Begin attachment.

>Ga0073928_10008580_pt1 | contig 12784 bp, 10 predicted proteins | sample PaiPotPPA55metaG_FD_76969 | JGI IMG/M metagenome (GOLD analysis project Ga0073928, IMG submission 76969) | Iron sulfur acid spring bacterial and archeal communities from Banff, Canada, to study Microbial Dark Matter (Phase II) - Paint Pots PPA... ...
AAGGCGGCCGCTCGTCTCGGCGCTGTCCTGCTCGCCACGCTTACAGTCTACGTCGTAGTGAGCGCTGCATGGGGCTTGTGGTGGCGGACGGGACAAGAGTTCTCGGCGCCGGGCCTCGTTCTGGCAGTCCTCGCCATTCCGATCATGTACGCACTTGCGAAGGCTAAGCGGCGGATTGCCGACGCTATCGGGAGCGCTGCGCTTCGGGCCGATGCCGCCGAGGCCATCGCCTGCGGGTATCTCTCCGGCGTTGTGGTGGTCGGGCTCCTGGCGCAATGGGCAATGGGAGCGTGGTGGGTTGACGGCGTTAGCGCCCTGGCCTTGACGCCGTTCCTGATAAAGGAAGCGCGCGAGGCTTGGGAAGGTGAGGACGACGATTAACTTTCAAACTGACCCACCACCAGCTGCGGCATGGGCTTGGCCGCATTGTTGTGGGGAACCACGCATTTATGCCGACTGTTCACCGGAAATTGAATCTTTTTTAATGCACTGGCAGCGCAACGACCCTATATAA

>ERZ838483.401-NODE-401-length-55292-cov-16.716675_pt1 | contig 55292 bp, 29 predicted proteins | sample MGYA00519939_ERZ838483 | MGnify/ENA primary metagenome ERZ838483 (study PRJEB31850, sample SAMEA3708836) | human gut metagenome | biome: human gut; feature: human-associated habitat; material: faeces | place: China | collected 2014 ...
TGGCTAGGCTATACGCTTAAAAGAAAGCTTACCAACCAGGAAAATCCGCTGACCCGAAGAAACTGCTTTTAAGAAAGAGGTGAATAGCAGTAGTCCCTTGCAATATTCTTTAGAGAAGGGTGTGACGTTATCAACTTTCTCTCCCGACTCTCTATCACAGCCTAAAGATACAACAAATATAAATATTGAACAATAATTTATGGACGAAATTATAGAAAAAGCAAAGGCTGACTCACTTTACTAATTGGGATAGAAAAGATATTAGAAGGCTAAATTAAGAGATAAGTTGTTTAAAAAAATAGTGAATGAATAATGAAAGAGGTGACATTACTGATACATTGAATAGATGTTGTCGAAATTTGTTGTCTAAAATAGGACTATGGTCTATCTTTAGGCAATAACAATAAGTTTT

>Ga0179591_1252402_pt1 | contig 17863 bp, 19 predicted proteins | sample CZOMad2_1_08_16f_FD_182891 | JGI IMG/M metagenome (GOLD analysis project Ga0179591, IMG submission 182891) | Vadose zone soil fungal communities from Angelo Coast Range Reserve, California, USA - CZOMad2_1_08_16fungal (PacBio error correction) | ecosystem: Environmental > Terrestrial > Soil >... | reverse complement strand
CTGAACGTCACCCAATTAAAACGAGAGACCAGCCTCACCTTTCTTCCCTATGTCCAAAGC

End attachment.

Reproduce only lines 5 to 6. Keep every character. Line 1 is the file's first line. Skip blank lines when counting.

>Ga0179591_1252402_pt1 | contig 17863 bp, 19 predicted proteins | sample CZOMad2_1_08_16f_FD_182891 | JGI IMG/M metagenome (GOLD analysis project Ga0179591, IMG submission 182891) | Vadose zone soil fungal communities from Angelo Coast Range Reserve, California, USA - CZOMad2_1_08_16fungal (PacBio error correction) | ecosystem: Environmental > Terrestrial > Soil >... | reverse complement strand
CTGAACGTCACCCAATTAAAACGAGAGACCAGCCTCACCTTTCTTCCCTATGTCCAAAGC